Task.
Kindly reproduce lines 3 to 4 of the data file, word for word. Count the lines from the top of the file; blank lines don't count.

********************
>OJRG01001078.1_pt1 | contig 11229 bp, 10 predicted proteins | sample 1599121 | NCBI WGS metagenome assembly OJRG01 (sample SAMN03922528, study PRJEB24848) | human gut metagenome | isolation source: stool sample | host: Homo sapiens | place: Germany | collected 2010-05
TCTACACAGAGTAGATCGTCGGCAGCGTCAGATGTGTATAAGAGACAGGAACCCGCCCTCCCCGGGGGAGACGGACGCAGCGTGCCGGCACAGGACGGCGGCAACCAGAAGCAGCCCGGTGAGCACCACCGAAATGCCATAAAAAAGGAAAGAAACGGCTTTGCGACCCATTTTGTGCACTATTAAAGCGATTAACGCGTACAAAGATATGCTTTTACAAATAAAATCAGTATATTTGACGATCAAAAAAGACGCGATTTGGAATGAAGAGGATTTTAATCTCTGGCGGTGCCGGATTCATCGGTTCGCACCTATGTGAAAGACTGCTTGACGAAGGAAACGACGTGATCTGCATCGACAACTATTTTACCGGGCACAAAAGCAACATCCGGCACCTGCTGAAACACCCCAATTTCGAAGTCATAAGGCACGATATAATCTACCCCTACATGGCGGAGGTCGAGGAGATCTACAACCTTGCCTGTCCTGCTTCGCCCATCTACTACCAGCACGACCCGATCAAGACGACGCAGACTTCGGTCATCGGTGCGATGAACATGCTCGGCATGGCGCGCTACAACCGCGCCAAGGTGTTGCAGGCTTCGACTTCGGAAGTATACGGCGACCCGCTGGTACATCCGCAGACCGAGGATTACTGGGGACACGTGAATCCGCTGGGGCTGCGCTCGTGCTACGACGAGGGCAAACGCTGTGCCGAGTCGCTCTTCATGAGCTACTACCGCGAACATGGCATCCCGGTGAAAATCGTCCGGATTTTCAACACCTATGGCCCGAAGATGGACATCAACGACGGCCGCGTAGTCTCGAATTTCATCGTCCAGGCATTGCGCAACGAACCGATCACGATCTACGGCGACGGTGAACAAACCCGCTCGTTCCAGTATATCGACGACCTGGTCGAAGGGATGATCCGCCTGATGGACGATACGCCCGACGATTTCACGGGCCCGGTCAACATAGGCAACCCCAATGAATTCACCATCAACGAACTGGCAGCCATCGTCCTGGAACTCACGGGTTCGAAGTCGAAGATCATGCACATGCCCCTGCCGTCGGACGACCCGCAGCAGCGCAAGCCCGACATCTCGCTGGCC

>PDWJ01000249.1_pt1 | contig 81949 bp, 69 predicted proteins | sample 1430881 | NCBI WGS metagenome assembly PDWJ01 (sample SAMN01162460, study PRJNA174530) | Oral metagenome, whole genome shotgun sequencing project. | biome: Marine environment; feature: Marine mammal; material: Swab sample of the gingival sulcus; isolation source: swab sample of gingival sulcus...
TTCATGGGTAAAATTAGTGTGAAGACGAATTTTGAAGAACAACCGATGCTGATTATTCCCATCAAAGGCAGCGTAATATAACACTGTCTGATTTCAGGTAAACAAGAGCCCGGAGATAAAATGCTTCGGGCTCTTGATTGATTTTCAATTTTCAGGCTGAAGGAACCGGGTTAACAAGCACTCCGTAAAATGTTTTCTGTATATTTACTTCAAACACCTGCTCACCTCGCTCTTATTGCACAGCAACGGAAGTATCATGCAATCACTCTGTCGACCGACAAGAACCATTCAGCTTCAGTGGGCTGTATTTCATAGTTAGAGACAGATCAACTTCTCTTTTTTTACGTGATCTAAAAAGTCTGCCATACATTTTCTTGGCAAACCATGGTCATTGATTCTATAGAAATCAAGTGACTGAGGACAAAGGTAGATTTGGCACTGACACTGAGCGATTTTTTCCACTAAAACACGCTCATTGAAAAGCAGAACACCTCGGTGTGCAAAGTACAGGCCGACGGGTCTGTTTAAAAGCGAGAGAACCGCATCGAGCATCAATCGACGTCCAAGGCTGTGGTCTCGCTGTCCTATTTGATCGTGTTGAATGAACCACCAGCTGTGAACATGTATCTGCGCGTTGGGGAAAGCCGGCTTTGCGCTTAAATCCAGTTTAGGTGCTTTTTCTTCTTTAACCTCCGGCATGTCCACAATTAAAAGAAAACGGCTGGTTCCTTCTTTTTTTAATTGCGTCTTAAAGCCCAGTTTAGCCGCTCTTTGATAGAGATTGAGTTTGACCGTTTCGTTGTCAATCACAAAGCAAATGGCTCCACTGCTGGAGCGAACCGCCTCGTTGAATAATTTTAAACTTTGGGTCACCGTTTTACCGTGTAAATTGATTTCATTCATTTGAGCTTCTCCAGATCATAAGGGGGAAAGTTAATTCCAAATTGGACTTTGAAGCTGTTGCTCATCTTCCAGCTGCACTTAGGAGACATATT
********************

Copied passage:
>PDWJ01000249.1_pt1 | contig 81949 bp, 69 predicted proteins | sample 1430881 | NCBI WGS metagenome assembly PDWJ01 (sample SAMN01162460, study PRJNA174530) | Oral metagenome, whole genome shotgun sequencing project. | biome: Marine environment; feature: Marine mammal; material: Swab sample of the gingival sulcus; isolation source: swab sample of gingival sulcus...
TTCATGGGTAAAATTAGTGTGAAGACGAATTTTGAAGAACAACCGATGCTGATTATTCCCATCAAAGGCAGCGTAATATAACACTGTCTGATTTCAGGTAAACAAGAGCCCGGAGATAAAATGCTTCGGGCTCTTGATTGATTTTCAATTTTCAGGCTGAAGGAACCGGGTTAACAAGCACTCCGTAAAATGTTTTCTGTATATTTACTTCAAACACCTGCTCACCTCGCTCTTATTGCACAGCAACGGAAGTATCATGCAATCACTCTGTCGACCGACAAGAACCATTCAGCTTCAGTGGGCTGTATTTCATAGTTAGAGACAGATCAACTTCTCTTTTTTTACGTGATCTAAAAAGTCTGCCATACATTTTCTTGGCAAACCATGGTCATTGATTCTATAGAAATCAAGTGACTGAGGACAAAGGTAGATTTGGCACTGACACTGAGCGATTTTTTCCACTAAAACACGCTCATTGAAAAGCAGAACACCTCGGTGTGCAAAGTACAGGCCGACGGGTCTGTTTAAAAGCGAGAGAACCGCATCGAGCATCAATCGACGTCCAAGGCTGTGGTCTCGCTGTCCTATTTGATCGTGTTGAATGAACCACCAGCTGTGAACATGTATCTGCGCGTTGGGGAAAGCCGGCTTTGCGCTTAAATCCAGTTTAGGTGCTTTTTCTTCTTTAACCTCCGGCATGTCCACAATTAAAAGAAAACGGCTGGTTCCTTCTTTTTTTAATTGCGTCTTAAAGCCCAGTTTAGCCGCTCTTTGATAGAGATTGAGTTTGACCGTTTCGTTGTCAATCACAAAGCAAATGGCTCCACTGCTGGAGCGAACCGCCTCGTTGAATAATTTTAAACTTTGGGTCACCGTTTTACCGTGTAAATTGATTTCATTCATTTGAGCTTCTCCAGATCATAAGGGGGAAAGTTAATTCCAAATTGGACTTTGAAGCTGTTGCTCATCTTCCAGCTGCACTTAGGAGACATATT